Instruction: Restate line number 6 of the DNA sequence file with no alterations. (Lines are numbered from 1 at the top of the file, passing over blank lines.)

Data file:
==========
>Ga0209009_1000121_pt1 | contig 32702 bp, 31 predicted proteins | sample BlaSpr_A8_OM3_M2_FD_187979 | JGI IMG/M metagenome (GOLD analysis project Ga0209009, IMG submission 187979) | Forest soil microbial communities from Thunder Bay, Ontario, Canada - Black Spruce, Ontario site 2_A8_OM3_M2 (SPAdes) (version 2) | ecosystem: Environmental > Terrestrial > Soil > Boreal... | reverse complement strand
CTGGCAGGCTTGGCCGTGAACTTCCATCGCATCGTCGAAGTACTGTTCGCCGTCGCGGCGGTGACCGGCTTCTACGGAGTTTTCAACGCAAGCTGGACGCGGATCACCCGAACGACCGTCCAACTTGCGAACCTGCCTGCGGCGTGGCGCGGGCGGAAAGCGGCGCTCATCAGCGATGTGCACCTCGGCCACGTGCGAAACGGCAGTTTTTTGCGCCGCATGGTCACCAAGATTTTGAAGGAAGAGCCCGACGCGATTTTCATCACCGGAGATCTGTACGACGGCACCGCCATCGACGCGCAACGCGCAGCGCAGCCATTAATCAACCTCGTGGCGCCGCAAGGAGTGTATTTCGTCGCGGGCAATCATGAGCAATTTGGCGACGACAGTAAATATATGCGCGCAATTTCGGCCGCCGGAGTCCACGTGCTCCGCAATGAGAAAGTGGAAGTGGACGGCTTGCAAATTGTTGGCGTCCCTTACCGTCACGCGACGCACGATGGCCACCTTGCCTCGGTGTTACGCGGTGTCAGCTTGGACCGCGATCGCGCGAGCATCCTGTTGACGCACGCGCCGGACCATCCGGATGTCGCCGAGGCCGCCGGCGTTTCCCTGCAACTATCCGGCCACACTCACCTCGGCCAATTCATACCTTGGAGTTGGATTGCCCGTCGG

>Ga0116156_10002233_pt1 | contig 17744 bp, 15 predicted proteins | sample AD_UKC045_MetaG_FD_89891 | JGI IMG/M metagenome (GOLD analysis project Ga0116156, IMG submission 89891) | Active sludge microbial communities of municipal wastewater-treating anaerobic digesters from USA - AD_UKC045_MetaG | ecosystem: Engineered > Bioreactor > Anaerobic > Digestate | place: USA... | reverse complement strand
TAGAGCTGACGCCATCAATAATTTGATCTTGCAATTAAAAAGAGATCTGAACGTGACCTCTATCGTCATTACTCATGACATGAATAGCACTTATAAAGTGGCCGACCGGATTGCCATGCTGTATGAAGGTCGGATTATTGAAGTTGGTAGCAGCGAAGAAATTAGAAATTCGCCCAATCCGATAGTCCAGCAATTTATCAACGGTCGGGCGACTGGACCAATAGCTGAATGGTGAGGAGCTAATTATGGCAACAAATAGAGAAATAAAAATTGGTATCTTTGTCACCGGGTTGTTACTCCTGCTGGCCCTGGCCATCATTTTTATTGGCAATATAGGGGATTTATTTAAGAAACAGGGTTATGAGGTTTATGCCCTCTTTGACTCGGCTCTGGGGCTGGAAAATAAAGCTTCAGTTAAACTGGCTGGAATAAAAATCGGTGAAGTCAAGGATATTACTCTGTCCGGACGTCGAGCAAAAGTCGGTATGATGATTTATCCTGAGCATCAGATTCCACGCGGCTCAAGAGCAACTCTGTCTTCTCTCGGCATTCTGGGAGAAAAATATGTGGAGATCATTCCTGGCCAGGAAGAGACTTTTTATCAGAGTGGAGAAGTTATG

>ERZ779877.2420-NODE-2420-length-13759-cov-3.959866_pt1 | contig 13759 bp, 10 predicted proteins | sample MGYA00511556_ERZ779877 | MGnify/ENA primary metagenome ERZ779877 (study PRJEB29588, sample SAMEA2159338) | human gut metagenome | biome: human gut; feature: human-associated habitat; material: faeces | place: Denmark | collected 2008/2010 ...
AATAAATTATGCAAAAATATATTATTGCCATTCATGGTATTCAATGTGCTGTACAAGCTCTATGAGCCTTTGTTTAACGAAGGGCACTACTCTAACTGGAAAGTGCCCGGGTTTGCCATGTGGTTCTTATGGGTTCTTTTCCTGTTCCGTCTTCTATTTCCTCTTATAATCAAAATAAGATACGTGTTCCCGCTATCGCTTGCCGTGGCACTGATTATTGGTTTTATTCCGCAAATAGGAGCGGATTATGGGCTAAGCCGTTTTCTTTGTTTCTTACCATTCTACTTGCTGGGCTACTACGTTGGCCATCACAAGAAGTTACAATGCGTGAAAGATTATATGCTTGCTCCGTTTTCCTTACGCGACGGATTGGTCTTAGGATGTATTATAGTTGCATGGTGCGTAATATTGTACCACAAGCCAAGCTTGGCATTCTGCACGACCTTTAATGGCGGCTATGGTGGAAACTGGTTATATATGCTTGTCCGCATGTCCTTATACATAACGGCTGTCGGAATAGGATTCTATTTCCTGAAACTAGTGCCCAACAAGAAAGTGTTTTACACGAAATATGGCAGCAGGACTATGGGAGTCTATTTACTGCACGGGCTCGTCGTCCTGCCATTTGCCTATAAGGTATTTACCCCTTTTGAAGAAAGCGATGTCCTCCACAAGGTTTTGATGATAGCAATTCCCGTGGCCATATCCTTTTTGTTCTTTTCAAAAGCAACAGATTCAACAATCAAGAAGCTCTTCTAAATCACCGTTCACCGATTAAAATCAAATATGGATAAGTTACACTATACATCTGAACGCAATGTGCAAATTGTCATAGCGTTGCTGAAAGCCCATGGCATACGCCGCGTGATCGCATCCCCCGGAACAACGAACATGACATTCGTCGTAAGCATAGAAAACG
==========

AATAAATTATGCAAAAATATATTATTGCCATTCATGGTATTCAATGTGCTGTACAAGCTCTATGAGCCTTTGTTTAACGAAGGGCACTACTCTAACTGGAAAGTGCCCGGGTTTGCCATGTGGTTCTTATGGGTTCTTTTCCTGTTCCGTCTTCTATTTCCTCTTATAATCAAAATAAGATACGTGTTCCCGCTATCGCTTGCCGTGGCACTGATTATTGGTTTTATTCCGCAAATAGGAGCGGATTATGGGCTAAGCCGTTTTCTTTGTTTCTTACCATTCTACTTGCTGGGCTACTACGTTGGCCATCACAAGAAGTTACAATGCGTGAAAGATTATATGCTTGCTCCGTTTTCCTTACGCGACGGATTGGTCTTAGGATGTATTATAGTTGCATGGTGCGTAATATTGTACCACAAGCCAAGCTTGGCATTCTGCACGACCTTTAATGGCGGCTATGGTGGAAACTGGTTATATATGCTTGTCCGCATGTCCTTATACATAACGGCTGTCGGAATAGGATTCTATTTCCTGAAACTAGTGCCCAACAAGAAAGTGTTTTACACGAAATATGGCAGCAGGACTATGGGAGTCTATTTACTGCACGGGCTCGTCGTCCTGCCATTTGCCTATAAGGTATTTACCCCTTTTGAAGAAAGCGATGTCCTCCACAAGGTTTTGATGATAGCAATTCCCGTGGCCATATCCTTTTTGTTCTTTTCAAAAGCAACAGATTCAACAATCAAGAAGCTCTTCTAAATCACCGTTCACCGATTAAAATCAAATATGGATAAGTTACACTATACATCTGAACGCAATGTGCAAATTGTCATAGCGTTGCTGAAAGCCCATGGCATACGCCGCGTGATCGCATCCCCCGGAACAACGAACATGACATTCGTCGTAAGCATAGAAAACG